No. 2 (and 3) The Cross is shown occupying its present footprint on the 1st Edition Ordnance Survey map, surveyed in 1856. It is marked on that map as a Public House and may have also operated as an inn at that time. The long single-storey range to the rear of No. 3 is first shown on the 2nd Edition map (revised in 1899). From around 1900, while in the ownership of Buccleuch Estates, the building became a Temperance Hotel (and a convalescent hotel for soldiers during the First World War) until around 1950, before returning to domestic use. The property is understood to have been subdivided internally during the 1970s or early 1980s, to form 2 and 3 The Cross.

Dumfries and Galloway contains a good number of large and small 'planned' villages and settlements. These villages developed primarily between 1780 and 1850 to house tenant farmers displaced as a result of advances in agricultural industrialisation. During this period, landowners invested in housing and small scale industry such as textiles, brewing and tanning to diversify an economic base that had until that time been largely dependent upon agriculture. These planned villages and towns form the basis of the present-day settlement structure in the Dumfriesshire area. Wigtown, Gatehouse-of-Fleet and Thornhill are good examples of larger planned towns in the region.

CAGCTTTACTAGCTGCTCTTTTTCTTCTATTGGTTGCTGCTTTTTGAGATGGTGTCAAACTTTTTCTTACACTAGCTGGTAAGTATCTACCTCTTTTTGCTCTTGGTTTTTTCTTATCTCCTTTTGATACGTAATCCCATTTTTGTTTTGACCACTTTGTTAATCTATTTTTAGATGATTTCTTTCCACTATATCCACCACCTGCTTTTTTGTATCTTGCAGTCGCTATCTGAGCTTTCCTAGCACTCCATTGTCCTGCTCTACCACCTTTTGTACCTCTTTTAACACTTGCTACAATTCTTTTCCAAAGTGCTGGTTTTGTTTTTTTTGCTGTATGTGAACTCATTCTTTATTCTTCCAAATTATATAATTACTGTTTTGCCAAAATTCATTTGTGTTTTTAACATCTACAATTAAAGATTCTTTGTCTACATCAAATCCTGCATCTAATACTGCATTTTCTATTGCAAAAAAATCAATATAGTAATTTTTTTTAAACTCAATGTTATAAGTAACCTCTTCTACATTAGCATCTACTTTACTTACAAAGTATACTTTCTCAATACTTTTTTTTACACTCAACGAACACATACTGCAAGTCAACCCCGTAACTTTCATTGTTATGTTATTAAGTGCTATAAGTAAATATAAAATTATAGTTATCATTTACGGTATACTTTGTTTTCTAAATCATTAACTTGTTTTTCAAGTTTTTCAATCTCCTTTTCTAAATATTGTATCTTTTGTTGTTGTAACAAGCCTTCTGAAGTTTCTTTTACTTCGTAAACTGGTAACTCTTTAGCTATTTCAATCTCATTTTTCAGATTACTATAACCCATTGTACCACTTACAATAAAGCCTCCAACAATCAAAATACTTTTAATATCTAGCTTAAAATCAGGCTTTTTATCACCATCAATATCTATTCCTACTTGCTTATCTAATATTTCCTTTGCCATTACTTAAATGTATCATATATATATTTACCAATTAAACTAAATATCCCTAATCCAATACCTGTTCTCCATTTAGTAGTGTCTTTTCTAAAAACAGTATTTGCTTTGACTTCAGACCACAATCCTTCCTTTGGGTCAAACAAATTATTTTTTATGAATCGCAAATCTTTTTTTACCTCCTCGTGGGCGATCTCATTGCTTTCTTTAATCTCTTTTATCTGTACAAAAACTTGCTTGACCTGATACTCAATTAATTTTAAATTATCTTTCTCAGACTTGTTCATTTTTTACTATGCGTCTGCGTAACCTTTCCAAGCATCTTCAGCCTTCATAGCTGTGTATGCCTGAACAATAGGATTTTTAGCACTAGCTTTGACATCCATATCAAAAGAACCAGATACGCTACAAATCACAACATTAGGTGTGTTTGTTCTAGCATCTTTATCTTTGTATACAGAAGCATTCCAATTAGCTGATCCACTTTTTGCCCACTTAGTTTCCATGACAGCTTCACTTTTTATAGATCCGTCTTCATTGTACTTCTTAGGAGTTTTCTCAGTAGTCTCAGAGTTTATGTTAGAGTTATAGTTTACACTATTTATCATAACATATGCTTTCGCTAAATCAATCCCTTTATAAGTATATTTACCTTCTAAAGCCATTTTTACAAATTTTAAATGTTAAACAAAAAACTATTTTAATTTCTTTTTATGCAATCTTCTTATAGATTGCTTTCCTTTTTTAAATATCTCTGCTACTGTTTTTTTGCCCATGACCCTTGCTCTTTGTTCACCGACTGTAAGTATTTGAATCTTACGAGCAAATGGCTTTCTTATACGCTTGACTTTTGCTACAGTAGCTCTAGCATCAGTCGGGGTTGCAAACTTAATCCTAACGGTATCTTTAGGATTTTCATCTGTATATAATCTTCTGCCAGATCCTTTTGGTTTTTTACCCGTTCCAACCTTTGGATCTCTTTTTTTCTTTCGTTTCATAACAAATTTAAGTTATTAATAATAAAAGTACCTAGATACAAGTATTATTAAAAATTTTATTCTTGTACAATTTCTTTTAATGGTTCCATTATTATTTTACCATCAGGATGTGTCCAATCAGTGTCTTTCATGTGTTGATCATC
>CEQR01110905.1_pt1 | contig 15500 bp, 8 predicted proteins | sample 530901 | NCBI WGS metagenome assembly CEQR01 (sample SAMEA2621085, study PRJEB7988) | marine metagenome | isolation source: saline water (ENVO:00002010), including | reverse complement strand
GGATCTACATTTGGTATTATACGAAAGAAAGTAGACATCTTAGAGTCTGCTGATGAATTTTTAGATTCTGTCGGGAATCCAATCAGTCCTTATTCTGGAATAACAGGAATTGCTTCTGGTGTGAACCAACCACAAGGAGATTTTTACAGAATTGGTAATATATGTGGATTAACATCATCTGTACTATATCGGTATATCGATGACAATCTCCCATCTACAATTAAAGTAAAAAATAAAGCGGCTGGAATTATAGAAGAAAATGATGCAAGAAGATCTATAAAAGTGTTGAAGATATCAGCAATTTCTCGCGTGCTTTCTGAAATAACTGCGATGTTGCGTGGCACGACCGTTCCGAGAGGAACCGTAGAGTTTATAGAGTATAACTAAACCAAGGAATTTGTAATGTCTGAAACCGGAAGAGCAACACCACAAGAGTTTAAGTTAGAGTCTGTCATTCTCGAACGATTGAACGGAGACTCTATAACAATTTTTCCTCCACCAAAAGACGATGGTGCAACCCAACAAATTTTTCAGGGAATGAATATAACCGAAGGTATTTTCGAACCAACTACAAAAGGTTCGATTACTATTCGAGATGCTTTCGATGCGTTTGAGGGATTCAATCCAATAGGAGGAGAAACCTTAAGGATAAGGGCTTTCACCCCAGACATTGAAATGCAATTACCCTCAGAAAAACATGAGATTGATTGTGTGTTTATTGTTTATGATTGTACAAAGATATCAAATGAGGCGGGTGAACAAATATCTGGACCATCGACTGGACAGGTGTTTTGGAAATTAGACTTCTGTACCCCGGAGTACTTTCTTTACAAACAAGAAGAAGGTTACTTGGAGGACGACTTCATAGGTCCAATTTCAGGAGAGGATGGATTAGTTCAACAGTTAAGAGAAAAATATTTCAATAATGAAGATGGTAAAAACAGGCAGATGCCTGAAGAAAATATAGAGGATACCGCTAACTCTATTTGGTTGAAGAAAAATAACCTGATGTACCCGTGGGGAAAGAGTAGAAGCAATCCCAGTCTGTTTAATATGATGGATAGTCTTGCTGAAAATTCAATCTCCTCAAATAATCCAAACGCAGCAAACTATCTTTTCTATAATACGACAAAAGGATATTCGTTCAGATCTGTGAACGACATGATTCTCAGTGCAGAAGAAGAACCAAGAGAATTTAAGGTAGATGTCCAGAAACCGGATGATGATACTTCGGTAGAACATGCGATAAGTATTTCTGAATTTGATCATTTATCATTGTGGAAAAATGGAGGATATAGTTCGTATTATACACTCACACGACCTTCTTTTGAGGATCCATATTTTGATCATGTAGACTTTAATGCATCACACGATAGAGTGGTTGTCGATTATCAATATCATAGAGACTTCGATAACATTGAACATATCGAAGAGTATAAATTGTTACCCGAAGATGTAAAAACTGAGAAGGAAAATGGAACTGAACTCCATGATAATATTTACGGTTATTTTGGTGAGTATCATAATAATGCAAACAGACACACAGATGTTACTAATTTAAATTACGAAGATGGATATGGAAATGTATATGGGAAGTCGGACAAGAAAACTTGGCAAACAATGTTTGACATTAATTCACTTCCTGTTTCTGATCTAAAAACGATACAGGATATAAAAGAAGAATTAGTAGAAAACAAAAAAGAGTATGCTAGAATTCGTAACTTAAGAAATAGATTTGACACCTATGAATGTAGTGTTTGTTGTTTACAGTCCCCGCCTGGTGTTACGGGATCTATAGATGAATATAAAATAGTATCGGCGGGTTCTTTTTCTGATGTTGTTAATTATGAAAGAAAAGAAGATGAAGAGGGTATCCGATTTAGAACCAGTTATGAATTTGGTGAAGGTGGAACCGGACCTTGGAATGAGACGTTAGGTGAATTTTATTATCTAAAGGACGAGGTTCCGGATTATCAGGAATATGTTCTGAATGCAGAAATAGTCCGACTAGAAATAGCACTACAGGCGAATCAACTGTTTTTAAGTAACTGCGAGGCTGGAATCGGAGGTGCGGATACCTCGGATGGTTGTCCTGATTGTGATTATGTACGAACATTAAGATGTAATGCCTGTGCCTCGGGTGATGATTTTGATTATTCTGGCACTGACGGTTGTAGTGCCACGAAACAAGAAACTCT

The village of Penpont developed in the early 19th century as a planned settlement. The Ordnance Survey name book from 1856 notes the village was by that time 'neat and clean - the houses for the most part one storey high and in good repair' (OS, 1856). A newspaper report from 1863 noted that amenity in the village is 'much improved. It is now provided with gas, gravitation water and a public hall [and] it is not without significance now that the toll in the village is leased at a higher sum than any toll in the county of Dumfries' (Glasgow Morning Journal, 1863). During the 19th century, the Duke of Buccleuch and Queensbury is understood to have owned around six-sevenths of the parish of Penpont (Groome, 1882) which is also home to the family seat of Drumlanrig Castle, around 2 miles north of the village.